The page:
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Lethbridge Herald Newspaper Archives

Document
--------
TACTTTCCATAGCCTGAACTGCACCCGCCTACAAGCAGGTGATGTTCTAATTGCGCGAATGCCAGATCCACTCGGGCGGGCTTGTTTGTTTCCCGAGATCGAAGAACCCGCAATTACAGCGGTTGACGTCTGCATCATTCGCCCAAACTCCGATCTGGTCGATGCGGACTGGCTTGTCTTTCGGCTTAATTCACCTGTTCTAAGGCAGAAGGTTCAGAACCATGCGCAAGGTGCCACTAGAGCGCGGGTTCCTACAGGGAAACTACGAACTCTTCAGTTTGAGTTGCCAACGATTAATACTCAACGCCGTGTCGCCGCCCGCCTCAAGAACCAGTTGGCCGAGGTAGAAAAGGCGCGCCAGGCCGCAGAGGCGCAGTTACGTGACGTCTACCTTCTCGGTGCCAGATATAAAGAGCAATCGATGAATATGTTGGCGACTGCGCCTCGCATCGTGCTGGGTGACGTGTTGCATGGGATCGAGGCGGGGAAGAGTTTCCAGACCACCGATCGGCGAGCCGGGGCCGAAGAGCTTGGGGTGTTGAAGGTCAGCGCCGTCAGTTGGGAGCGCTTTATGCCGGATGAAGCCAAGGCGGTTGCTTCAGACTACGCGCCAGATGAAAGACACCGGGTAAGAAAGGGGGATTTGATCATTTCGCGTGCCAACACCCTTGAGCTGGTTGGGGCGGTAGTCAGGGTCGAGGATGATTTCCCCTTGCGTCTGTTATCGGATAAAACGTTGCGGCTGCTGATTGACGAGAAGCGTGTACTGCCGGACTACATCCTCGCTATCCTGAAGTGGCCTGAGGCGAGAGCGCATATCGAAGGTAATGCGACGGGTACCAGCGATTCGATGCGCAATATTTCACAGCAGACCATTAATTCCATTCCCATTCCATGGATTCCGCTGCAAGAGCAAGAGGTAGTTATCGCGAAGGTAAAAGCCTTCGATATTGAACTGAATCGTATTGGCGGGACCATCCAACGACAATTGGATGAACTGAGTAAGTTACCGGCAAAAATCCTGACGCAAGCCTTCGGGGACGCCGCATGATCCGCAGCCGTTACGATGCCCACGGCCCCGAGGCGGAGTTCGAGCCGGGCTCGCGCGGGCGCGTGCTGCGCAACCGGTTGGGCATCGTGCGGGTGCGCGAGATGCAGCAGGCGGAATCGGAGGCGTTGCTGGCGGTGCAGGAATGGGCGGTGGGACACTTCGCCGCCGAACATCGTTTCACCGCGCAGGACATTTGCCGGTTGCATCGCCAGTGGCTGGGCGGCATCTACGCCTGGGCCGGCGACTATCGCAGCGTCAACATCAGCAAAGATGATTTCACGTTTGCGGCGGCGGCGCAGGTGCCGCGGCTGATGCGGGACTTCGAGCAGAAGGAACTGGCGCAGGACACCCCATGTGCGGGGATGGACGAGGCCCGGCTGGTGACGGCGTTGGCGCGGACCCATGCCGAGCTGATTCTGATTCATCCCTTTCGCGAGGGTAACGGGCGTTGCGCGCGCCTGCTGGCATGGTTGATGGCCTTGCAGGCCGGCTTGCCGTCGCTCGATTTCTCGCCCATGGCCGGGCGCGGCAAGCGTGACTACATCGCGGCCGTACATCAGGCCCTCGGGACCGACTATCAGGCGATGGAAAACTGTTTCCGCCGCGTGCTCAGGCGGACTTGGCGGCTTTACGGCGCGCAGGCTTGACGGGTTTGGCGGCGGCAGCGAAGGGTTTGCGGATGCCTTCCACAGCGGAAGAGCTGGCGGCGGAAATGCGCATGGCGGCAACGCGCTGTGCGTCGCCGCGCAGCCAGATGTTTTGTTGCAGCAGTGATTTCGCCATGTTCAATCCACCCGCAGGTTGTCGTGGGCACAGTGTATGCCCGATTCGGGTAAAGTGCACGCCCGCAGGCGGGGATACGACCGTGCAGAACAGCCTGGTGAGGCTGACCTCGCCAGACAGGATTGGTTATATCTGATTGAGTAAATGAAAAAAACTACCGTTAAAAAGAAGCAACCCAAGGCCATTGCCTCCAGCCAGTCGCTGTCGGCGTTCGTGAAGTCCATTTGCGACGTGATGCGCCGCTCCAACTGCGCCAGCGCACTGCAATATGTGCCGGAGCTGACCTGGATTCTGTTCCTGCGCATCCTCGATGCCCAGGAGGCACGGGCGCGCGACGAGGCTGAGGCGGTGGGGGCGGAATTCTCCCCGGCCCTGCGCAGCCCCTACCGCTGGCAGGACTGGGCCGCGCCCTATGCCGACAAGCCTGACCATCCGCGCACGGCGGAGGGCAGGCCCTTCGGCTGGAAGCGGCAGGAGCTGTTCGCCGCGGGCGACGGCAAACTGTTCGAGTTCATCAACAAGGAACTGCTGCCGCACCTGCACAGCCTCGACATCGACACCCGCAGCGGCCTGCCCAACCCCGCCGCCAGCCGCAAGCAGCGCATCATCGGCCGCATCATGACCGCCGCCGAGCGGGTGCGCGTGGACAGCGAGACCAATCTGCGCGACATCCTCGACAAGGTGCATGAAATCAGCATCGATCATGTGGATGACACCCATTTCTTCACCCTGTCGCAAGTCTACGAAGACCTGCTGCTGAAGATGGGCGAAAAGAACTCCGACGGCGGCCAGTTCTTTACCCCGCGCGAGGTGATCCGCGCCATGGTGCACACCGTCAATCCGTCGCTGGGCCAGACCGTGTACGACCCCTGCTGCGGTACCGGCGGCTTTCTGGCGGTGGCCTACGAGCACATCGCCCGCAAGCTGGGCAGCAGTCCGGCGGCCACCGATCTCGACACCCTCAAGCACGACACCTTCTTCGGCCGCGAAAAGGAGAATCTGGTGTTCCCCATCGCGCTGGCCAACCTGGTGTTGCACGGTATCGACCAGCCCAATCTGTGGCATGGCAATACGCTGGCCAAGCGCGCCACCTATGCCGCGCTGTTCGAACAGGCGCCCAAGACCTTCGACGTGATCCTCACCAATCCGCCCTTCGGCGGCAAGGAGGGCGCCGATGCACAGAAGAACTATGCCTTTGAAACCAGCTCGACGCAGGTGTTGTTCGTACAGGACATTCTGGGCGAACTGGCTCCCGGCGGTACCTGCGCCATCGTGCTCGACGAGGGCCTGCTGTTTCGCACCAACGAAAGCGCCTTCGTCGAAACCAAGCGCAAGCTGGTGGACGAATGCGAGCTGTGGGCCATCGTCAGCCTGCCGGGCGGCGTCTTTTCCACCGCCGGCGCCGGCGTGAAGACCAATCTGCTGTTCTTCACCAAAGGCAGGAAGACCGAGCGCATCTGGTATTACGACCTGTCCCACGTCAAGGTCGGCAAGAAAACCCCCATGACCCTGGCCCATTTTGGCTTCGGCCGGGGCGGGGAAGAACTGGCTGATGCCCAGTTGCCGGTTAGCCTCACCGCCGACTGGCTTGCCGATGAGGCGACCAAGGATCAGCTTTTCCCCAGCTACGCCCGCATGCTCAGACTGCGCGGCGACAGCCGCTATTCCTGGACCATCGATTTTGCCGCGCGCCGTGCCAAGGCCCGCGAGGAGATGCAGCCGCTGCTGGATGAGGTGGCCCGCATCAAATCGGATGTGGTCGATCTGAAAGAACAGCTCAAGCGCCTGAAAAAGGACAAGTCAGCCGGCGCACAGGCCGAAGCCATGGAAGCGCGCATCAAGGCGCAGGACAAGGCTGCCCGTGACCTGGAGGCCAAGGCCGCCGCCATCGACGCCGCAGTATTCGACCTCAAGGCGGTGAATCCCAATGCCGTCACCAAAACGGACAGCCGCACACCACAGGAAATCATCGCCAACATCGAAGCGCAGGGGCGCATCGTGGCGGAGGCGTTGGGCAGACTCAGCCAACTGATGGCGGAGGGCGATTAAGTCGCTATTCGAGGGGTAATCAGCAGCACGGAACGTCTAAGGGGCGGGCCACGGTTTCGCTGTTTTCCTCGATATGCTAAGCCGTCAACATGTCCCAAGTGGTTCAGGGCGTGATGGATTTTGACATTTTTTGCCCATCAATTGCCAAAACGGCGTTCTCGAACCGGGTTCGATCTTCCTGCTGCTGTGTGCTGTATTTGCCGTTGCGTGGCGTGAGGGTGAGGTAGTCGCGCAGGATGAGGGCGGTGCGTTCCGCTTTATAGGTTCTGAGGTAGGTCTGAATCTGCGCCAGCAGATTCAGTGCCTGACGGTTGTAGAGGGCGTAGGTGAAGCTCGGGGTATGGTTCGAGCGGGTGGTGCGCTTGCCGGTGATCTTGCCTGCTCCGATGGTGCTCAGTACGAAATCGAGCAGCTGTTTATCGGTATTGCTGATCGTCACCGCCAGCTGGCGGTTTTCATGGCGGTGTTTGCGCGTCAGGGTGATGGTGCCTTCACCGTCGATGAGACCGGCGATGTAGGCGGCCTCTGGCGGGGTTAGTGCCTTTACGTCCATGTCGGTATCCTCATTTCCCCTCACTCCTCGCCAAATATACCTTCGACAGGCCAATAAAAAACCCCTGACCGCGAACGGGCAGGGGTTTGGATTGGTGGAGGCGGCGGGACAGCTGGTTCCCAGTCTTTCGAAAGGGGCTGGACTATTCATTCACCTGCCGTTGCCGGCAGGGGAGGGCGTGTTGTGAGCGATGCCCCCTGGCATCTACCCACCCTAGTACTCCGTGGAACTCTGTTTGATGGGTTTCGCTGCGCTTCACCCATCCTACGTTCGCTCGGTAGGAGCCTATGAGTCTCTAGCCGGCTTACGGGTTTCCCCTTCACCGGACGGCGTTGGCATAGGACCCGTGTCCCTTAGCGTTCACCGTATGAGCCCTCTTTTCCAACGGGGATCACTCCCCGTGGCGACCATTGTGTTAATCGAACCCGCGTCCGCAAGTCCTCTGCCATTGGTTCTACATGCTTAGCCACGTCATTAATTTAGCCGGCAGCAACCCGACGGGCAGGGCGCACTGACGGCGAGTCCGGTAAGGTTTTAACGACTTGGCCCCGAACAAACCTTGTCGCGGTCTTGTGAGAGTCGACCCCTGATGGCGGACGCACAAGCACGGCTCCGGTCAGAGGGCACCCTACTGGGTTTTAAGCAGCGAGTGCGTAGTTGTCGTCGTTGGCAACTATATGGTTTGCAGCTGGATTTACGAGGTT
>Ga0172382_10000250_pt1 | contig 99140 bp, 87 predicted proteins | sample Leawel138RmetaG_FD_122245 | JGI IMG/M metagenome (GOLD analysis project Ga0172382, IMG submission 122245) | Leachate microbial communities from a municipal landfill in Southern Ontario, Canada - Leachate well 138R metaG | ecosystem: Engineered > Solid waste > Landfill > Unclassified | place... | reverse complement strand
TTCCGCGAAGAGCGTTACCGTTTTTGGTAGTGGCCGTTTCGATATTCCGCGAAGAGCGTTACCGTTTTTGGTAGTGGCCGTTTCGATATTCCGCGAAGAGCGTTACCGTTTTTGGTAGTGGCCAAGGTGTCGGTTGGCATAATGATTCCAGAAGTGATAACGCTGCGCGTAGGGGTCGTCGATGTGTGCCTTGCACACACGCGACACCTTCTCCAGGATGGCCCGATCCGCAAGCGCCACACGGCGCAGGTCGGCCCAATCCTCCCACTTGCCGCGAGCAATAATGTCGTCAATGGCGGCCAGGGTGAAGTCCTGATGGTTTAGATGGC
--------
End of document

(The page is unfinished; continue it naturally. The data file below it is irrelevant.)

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Lethbridge Herald, The (Newspaper) - October 9, 1974, Lethbridge, Alberta Wvdnttday, October 9, 1974 THE LETHBRIDGE HERALD 15 The Herald' District More District on page 35 Provincial garbage dump rules cause trouble for Foremost Cardston-RCMP talks deemed OK by letter CARDSTON (HNS) Cardston Town Council received a letter from Cana- dian Solicitor General Warren Allmand authorizing negotiations between the town and the RCMP, which is ex- pected to take over police ser- vices Jan. 1. Tbe letter was read at Mon- day's council meeting. According to Mayor Lloyd Gregson, the city is seeking police protection from the RCMP because of the difficul- ty of hiring trained men to police rural cities. All of the town's three policemen have applied to join the RCMP, he said. Replac- ing them would involve DEPICTS ATTACK Archeological digging on the Aegean Island of Thera re- vealed a miniature frieze showing a punitive expedition against a hostile Lydian city years ago. accepting policemen from elsewhere and many applicants have proven to be looking for jobs under the threat of dismissal from their present employment. The contract calls for the city to pay per man an- nually for each of the four men the city intends to hire, Mayor Gregson said. That gives the city a better ratio than the one policeman to 800 residents the RCMP recommends, he said. The ad- ditional police protection is necessary because about 80 per cent of the police business is generated by Indians who live outside Cardston, he added. An exotic cattle sale is be- ing planned for Dec. 20 in the agricultural arena. The problem of heating the building was discussed. It was moved that this be investigated as well as a charge for the rental of the building. Don Sudo reported that i, i i Crowsnest Pass Bureau VERNON DECOUX, Resident Rep., 582-2149 three more days will finish the work of applying fresh gravel to the airport. He was concerned with air- craft landing on the field dur- ing the preparation of the runway. He emphasized planes landing before the runway was ready could do irreparable damage to the oil that is used to hard surface the runway before it is rolled and conditioned for traffic. He has been assured the co- operation of the Cardston Fly- ing Club. However, some mystery planes had landed and knocked out the pegs he had placed to stake the runway. As high loads are damaging the signal lights in the town Mr. Sudo was asked to investigate the prices of cor- ner lights as a possible solution. The light at the Lee Creek school will be raised. Council man Don Caldwell brought up the matter of buildings being placed too close to property lines. Town secretary, Keith Bevans, emphasized that a plot plan should be presented ;to the town office showing where all buildings, garages, and fireplaces should go. They should go where the permit says. FOREMOST (Staff) Mayor George Piper of the Village of Foremost complained of department of health regulations governing garbage dumps here Monday morning at a meeting of county and village of- ficials. Attending were provincial ministers Dr. Winston Backus, Don Getty and Helen Hunley. "Every time we get set up like we think we should be, the department of health is on our back. "The way things are now, if we went according to the could cost quite a bit of money. For small towns, it gets to be quite a burden. "I can see some of these things have to be done in the cities. Smaller places like we have here I don't really see where it is necessary. Said Solicitor-General Hunley: "We can refer your problem about landfill sites to the department of en- vironment and see if they can give you some assistance. "I know they are very concerned about ground water contamination." Mayor Piper also asked if there were any grants available "for villages where no hospital is located to provide us with an ambulance." Speaking about ambulance service, Miss Hunley said: "We have this matter under review." She said businessmen often provide this service and are sub- sidized by local governments. "That is the only thing I have to suggest to you in the immediate future." If government were to take it over, "What do we do jwith the people in private enterprise who want to make a buck on their she asked. It was the best she could offer "until such time as our over-all policy is she said. "We also need adequately trained said Miss Hunley. "There is a course developing now at the Southern Alberta Institute of Technology. Doctors are interested in it as being a supplement to their ser- vices." She said local businessmen who operate am- bulances should possibly be subsidized when they go to SAIT to upgrade their skills. i i RDEK pleads case of retiring farmers CRANBROOK (Special) The Regional District of East Kootenay has formally ob- jected to a plan of the B.C. Land Commission to provide for farmers who want to retire but continue to live on their land. Such farmers have long been recognized a special case under zoning regulations. Under the Municipal Act, a farmer can subdivide in order to give an immediate member of his family a building lot. However, he can do this only every five years, the district said. The Land Commission has suggested a system of leasehold. A farmer could dispose of his farm, keeping enough to accommodate a house. The new farmer would also be able to build a house. The farmer's parcel would be registered'as a leasehold. When he left it or died, the parcel would have to be incor- porated again in the original parcel. RDEK directors say the move would lead "to piecemeal solutions and approach to local implemen- tation of planning control." Eugene Lee, regional planner, told the board at its Saturday meeting that the Land Commission had suggested proceeding by leasehold in three instances in this RD. "In each case, the man could not get a lawyer in town to touch his papers, and no financial institution would finance a mortgage because he would have no equity in the land." -Lee also pointed out that farmers are not necessarily prepared to buy back a residential lot and house when the leasehold owner is ready to sell. The term "parcel" in reference to land would have to be redefined under legisla- tion to allow the leasehold procedure, and that, -too, would interfere with zoning laws. Instead of having a five- year time limit, subdivisions would be allowed at the dis- cretion of the Land Com- mission. "It would defeat the whole purpose of our R5 said Lee. No money available for arena PICTURE BUTTE (HNS) Mayor Alex Chronik told 40 people attending a recent Rural Urban Community Society meeting here that town council might favor the idea of building a community sportsplex, but there is no money available for the pro- ject. Mayor Chronik said council faces construction of a sewage lagoon in 1975 and this is a heavy financial commitment. Coun. Henry Nummi of the Lethbridge County 26 said the county council could not com- mit itself to helping financial- ly at this point. When costs are learned, council will dis- cuss the project, he said. A tentative cost figure .of was mentioned at the meeting but due to rising costs, the meeting decided it would likely be much higher later. An engineer was to meet with society president Jerry Jantz' and Mayor Chronik to discuss tentative costs es- timates and some possible op- tions regarding construction. THE BARONS-EUREKA HEALTH UNIT Will accept quotes on the following described vehicle until p.m. Oct. 28, 1974. 1-4 Dr. Passenger car 1974 or 1975; Side Mirror; H.D. springs shocks; Spare tire, extra wheel equipped with ground grips; H.D. battery; Block heater; H.D. heater defrosters; State colour choices; Automatic transmission; 2 speed electric wipers; Four way flashers State engine H.P. and guarantee; With radio without; With power steering without; Itemize other options. Lowest or any quote not necessarily accepted. Sub- mit to E. Foxall, Sec-Treas., Box 150, Coaldale. TOMORROW ONE-OF-A-KIND FALL AND WINTER SALE TOMORROW SHELDON'S 12-HOUR SALE! 9 A.M. TO 9 P. ED ONE DAY ONLY-THURSDAY. October 10 9 A.M. TO 9 P.I Here's another tremendous opportunity to buy your Fall and Winter clothing and footwear for the whole family at fantastic savings don't miss this great savings event. LOOK WHAT WILL BUY SpOd ShirtS Long or short perma press, Each...................................... Kiddies' Sport Shirts and T-Shirts. Long o, short sleeves, aome flannelette. 4 3 to 6x, each Kiddies'Rain Boots. 6 to 3, pair JEANS AND SLACKS Boys' and Girls', Sizes 8 to 18 Kiddies' Sizes 3 to 6x Including brand name Wrangler and Top Gun Pair Ladies' Bonanza Shoes, 5-10. (AH leather. Pair........................... Boy's and Kiddies'high and low cut runners. Pair... MOO'S SpOrt SMrtS. long or short sleeve, soim perma press, 4 Each...................................... Boys' and Girts' all leather shoes 4 Canadian made, pair Ladies'and Girls'Sandals rPair.....................-........... Ladies'Rain Boots. Pair Ladies' Tee Kay 5-10, pair Hens' and Boys' Steevless Smmer Tank Tops. Boys'and Girls' Nylon sbelJ jackets. Each .'1 Boys'and Kiddies'Flare Pants Pair......-...............................- Long Sleeve turtle neck T-Shiris and Canadiai. made by Penman's, Each............................ Boys' end Girts Acrylic Short Sleeved Shirts and T-Shirts. each I LOOK WHAT WILL 14____B_UY Beys' and Girls' Perm Press Start Stem SUrtS. each Boys'aid Girts'Overshoes and SMWbMtS.patr MM'S Western Git PantS by Wrangler. Made in U.SJL, A Pair.....................-...............- Cautiaa mde Laies' Tee Kay Marie CWre Leather Shots. Pair.....................................- Beys' art Girls' hied urn Braves Shoes. AD leather, Each......... 6W art Teens'lody Shirts and Tops and SlaCkS Brand Names Including Wrangler and Top Gun. Men's 2 Ladies' Sizes 8 to 16. Pair.................................... Boys'and Girts'Jeans, by wrangler. Colors: Dark Blue. Dark Brown. A Green. 7-14. pair- aC Boys'and Casual light Each Men's Tee Kay Bming Shoes. A Pair.....................................- Men's Perm Press Dress ACssnai Shirts. .................................S2 Ladies' an wool, stretch, nylon, feftroi flare tints, Kiddies', girts', teengers'. aid ladies' spring Each....................................- Beys' nd Ing sleeve Potyesler Shirts. Canadian made, Eachi.............. Each Beys' and Girts Rare Stocks Pants. Men's and Ladies' Hftenmd Cotton Kfdt Short Sleeve T-SMrts. LOOK WHAT WILL O BUY Ladies' and Girts' Marie Claire snow BOOtS. BorgliMd, made in Canada byBata.Pair Men's Polyester Crepe and Double Knit Shirts Robber BOOtS. Men's and Boys' pair Boys' and Girls' Long Sleeved CFL Sweat Shirts Made in Canada by each Men's and Ladies' Dress Jackets, Each Boys' and Girls' Blue Denim oz. Wrangler Jeans, Pair Fleece lined Kangaroo HoodeJ Sweatershins. Canadian made by Each ___ ______ ___ ___ Men's and ladies' acrylic Long Sleeve Dress Sweaters Men's or Boys' Insulated Pile Lined Seta Winter Beets, Beys' and Girts' SHdoo Boots LOOK WHAT 00 WILL BUY Ladies'and Girls'Winter Jackets. Each............'................ Boys'. Girts'and Kiddies' Winter Jackets each 9 Men's and Ladies' Dross or Casual s- Jackets. Made in Canada by Rice. Each Boys' and Girts' waterproof Cowboy Boots. Canadian made by JP Men's and Boys'all-leather Dress and Casual Loafers ft Oxfords, pair...... Moft4BMUOOVOnlMS Moi'sTitinMl Drawers. Long lag or Thermal made hi Canada by Each LOOK WHAT 00 WILL BUY Ledies' Girts' Frolic all nylon Snow Boots, Pile lined after ski, made in France. Pair Men's Wool Jac Shirts Each...................................... 9 Boys' and Girts' or Ladies' Warm-Up Ski PMtS. Polyesterfibemil, made in Canada. Each O LOOK WHAT QQWILL BUY Beys' Striped Ceffed Puts made in Canada, pair flare slacks. Made in Canada. Pair...... western Casoalnd Dress Puts in Canada, pair s'rincy Dress Westen Made in Canada, each Men's Everpnss Gotf Jackets Men's Khaki Work Pants made in Canada, pair Eacih MEN'S HI TOP WORK AND CAMPING BOOTS. Pair MEN'S ft LADIES'SKI JACKETS Polyester fibre fill Each art Girts'Civil War Boots AD Made in USA by Texas Boot, Pair ojN'sPiatform Oxfords Canada by H.H. Brown, pair Hies' hBtitiw Leifttr Coals art Dress sde in Canada '8 O Each ALL SALES ARE FINAL-NO REFUNDS OH EXCHANGES SHELDONS OPPOSITE GALT GARDENS ON 3rd AYE. S. 516 3rd AVE. S. NEXT-DOOR Tf BANK OF MONTREAL Men's end Ladies' Long Stem Heavy Weight CFL SWOB! ShitlS Mademcwiada _ tojr PtHitrww, Wvcn i bulky knit, each SMftS Men's long stoaiw tame neck. MadeinCanada j> Men's and UoW Jogging Shoes WMlii with bint jjAtlpMLt pint LOOK WHA I U BUY LADIES'AND TEENS'LONG WINTER DRESS CO AT ..........._ KPTSAU. LEATHER SHOES Wade in England, leather i MOB'S Polyester or wee) Dress SfOTt JtClEetS. Mei'sWirinBetrSiewmelrlePints Porrestar Canada. LOOK WHAT WILL BUY S17 Boys'and Girts'All Nylon Fiberflll Arctic Each............... Boys'and Girls'Eskimo Parkas Made in Canada by Rice. Each '12 LOOK WHAT S1 C WILL 9 I 0 BUY Boys' and Grfls' Wool Plaid. Pile Lined Bomber Jackets. MadeinCanada Men's and Ladies' Wool Plaid Bomber Jackets. Madam Canada Men's end Ladies' Wool Plaid Eskimo ParkaS. MadeinCanada Men's and Ladies' Dick Canvas PerkeS. Made in Canada. Each LMlVS OT BOfS SROWM9IIHI SritS. Each _ ,_ M5 LOOK WHAT WILL BUY BIN'S SNVMNMlO SlitS. Potyaaler L Made in Canada. Each Don't miss the biggest 1-DAY SALE in Lethbridge's history. UNBEATABLE VALUES! Git hsn somehow ind hen ftst! Open 9 a.m. to 9 p.m. Thurs., Oct. 10 only! ;